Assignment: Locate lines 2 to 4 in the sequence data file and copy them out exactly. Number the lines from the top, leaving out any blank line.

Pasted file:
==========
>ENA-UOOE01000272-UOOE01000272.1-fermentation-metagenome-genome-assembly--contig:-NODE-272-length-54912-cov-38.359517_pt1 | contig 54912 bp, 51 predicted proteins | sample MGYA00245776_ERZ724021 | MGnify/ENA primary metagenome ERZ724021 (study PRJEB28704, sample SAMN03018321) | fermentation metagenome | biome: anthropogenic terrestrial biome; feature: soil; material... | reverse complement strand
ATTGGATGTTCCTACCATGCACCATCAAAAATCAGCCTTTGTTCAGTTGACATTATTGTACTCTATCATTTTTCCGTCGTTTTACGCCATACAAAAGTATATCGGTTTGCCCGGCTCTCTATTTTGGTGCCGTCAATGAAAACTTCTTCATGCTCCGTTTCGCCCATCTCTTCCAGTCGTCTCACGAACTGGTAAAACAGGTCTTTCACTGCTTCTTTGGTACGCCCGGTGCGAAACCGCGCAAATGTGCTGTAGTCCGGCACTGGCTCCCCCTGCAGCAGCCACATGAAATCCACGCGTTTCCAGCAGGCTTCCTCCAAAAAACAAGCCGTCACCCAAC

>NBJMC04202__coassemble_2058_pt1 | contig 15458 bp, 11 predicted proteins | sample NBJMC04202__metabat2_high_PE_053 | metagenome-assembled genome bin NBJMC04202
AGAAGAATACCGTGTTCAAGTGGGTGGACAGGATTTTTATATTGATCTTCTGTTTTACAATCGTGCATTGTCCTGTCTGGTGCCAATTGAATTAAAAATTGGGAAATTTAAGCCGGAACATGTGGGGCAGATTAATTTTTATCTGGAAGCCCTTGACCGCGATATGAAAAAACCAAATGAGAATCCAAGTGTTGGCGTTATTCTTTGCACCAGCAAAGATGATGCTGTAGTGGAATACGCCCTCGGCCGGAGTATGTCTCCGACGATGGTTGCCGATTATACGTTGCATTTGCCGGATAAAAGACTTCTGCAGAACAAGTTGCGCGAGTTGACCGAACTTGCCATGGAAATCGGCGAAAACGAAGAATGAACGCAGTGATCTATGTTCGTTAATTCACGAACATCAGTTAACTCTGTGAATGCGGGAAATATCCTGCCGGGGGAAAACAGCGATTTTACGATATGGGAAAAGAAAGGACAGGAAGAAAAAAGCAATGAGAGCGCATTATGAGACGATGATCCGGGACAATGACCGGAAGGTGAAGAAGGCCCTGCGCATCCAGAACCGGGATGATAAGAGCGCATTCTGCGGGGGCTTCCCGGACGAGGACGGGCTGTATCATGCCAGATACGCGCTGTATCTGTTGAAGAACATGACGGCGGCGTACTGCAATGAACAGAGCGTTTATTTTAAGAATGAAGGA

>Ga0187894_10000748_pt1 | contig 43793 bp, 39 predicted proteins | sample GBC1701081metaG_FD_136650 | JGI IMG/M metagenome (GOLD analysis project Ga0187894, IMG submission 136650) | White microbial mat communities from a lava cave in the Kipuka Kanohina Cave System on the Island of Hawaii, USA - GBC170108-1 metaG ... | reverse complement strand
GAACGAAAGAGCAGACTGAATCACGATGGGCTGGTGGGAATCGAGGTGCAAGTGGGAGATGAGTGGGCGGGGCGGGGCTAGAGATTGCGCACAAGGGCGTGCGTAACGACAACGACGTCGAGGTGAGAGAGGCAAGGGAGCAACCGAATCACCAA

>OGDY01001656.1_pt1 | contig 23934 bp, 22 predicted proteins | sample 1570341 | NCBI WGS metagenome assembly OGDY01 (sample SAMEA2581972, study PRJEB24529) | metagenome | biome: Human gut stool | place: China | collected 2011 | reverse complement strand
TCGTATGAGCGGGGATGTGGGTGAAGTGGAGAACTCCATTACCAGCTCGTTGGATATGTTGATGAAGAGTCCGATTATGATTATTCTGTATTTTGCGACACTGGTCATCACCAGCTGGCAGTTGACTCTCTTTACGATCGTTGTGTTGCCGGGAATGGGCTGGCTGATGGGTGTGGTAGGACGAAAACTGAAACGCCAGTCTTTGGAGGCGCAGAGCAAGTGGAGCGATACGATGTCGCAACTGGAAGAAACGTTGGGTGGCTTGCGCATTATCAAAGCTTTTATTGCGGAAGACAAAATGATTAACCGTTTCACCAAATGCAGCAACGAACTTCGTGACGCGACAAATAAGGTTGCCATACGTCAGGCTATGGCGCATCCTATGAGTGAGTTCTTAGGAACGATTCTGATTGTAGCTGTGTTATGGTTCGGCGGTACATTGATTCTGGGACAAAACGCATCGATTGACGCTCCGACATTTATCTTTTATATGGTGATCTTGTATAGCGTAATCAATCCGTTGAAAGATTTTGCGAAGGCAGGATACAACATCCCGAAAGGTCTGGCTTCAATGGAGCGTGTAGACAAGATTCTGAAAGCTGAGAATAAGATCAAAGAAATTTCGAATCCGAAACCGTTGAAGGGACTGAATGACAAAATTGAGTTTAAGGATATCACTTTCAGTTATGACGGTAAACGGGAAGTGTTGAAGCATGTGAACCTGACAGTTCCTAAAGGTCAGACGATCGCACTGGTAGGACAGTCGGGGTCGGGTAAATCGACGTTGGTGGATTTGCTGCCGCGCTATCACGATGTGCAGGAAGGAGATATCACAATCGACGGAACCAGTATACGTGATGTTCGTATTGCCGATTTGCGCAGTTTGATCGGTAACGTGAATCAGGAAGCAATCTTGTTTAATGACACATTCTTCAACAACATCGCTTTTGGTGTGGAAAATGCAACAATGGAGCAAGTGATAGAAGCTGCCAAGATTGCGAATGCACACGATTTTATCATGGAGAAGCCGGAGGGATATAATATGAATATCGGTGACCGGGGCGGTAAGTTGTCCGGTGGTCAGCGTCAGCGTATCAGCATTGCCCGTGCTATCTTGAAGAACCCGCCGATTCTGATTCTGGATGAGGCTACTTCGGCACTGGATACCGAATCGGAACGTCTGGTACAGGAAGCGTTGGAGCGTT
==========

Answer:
ATTGGATGTTCCTACCATGCACCATCAAAAATCAGCCTTTGTTCAGTTGACATTATTGTACTCTATCATTTTTCCGTCGTTTTACGCCATACAAAAGTATATCGGTTTGCCCGGCTCTCTATTTTGGTGCCGTCAATGAAAACTTCTTCATGCTCCGTTTCGCCCATCTCTTCCAGTCGTCTCACGAACTGGTAAAACAGGTCTTTCACTGCTTCTTTGGTACGCCCGGTGCGAAACCGCGCAAATGTGCTGTAGTCCGGCACTGGCTCCCCCTGCAGCAGCCACATGAAATCCACGCGTTTCCAGCAGGCTTCCTCCAAAAAACAAGCCGTCACCCAAC

>NBJMC04202__coassemble_2058_pt1 | contig 15458 bp, 11 predicted proteins | sample NBJMC04202__metabat2_high_PE_053 | metagenome-assembled genome bin NBJMC04202
AGAAGAATACCGTGTTCAAGTGGGTGGACAGGATTTTTATATTGATCTTCTGTTTTACAATCGTGCATTGTCCTGTCTGGTGCCAATTGAATTAAAAATTGGGAAATTTAAGCCGGAACATGTGGGGCAGATTAATTTTTATCTGGAAGCCCTTGACCGCGATATGAAAAAACCAAATGAGAATCCAAGTGTTGGCGTTATTCTTTGCACCAGCAAAGATGATGCTGTAGTGGAATACGCCCTCGGCCGGAGTATGTCTCCGACGATGGTTGCCGATTATACGTTGCATTTGCCGGATAAAAGACTTCTGCAGAACAAGTTGCGCGAGTTGACCGAACTTGCCATGGAAATCGGCGAAAACGAAGAATGAACGCAGTGATCTATGTTCGTTAATTCACGAACATCAGTTAACTCTGTGAATGCGGGAAATATCCTGCCGGGGGAAAACAGCGATTTTACGATATGGGAAAAGAAAGGACAGGAAGAAAAAAGCAATGAGAGCGCATTATGAGACGATGATCCGGGACAATGACCGGAAGGTGAAGAAGGCCCTGCGCATCCAGAACCGGGATGATAAGAGCGCATTCTGCGGGGGCTTCCCGGACGAGGACGGGCTGTATCATGCCAGATACGCGCTGTATCTGTTGAAGAACATGACGGCGGCGTACTGCAATGAACAGAGCGTTTATTTTAAGAATGAAGGA